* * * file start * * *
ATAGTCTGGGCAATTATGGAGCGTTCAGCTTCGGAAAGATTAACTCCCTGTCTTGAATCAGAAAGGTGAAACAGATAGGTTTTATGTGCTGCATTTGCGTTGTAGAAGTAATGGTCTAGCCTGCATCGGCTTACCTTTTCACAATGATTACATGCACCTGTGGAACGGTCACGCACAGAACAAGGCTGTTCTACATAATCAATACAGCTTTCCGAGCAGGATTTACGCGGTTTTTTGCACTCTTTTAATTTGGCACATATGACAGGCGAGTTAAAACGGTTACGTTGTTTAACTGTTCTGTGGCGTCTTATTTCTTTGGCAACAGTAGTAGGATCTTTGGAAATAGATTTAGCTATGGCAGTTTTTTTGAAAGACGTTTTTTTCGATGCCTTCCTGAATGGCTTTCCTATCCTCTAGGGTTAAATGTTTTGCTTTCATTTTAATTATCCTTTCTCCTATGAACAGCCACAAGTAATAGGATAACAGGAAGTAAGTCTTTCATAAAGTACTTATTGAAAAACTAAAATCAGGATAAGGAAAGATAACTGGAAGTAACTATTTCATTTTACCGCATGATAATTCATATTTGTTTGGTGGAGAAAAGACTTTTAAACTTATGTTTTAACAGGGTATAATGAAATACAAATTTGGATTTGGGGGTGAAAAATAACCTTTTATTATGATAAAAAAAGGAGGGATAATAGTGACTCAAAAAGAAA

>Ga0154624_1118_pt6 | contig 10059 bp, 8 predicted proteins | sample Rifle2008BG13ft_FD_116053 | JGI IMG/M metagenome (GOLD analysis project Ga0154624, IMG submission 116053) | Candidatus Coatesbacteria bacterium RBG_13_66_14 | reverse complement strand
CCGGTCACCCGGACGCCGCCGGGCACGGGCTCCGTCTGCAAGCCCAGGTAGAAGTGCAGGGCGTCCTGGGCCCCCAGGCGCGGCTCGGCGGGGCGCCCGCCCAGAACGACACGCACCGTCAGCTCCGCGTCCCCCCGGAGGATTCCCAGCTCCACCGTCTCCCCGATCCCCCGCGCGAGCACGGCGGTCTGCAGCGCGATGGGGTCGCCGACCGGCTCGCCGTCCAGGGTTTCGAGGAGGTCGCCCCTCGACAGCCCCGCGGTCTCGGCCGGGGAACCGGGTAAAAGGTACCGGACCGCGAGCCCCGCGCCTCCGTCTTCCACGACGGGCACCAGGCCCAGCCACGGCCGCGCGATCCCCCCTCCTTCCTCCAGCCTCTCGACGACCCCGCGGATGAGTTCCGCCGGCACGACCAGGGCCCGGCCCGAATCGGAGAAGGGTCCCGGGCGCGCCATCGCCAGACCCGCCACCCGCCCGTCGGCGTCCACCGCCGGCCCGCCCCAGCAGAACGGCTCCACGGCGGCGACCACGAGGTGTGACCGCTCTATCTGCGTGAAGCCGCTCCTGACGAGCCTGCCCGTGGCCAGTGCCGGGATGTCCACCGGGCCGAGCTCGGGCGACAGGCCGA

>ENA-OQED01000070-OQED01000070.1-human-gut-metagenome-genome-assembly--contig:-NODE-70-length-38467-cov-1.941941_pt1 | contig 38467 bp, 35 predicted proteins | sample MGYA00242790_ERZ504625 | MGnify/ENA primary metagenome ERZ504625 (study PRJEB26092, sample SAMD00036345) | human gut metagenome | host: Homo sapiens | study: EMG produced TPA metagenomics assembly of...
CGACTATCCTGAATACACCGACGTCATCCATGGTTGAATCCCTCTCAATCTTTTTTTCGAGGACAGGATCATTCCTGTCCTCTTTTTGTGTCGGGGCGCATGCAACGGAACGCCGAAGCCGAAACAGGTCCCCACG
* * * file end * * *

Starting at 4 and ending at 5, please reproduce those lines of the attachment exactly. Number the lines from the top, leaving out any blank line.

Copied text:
>ENA-OQED01000070-OQED01000070.1-human-gut-metagenome-genome-assembly--contig:-NODE-70-length-38467-cov-1.941941_pt1 | contig 38467 bp, 35 predicted proteins | sample MGYA00242790_ERZ504625 | MGnify/ENA primary metagenome ERZ504625 (study PRJEB26092, sample SAMD00036345) | human gut metagenome | host: Homo sapiens | study: EMG produced TPA metagenomics assembly of...
CGACTATCCTGAATACACCGACGTCATCCATGGTTGAATCCCTCTCAATCTTTTTTTCGAGGACAGGATCATTCCTGTCCTCTTTTTGTGTCGGGGCGCATGCAACGGAACGCCGAAGCCGAAACAGGTCCCCACG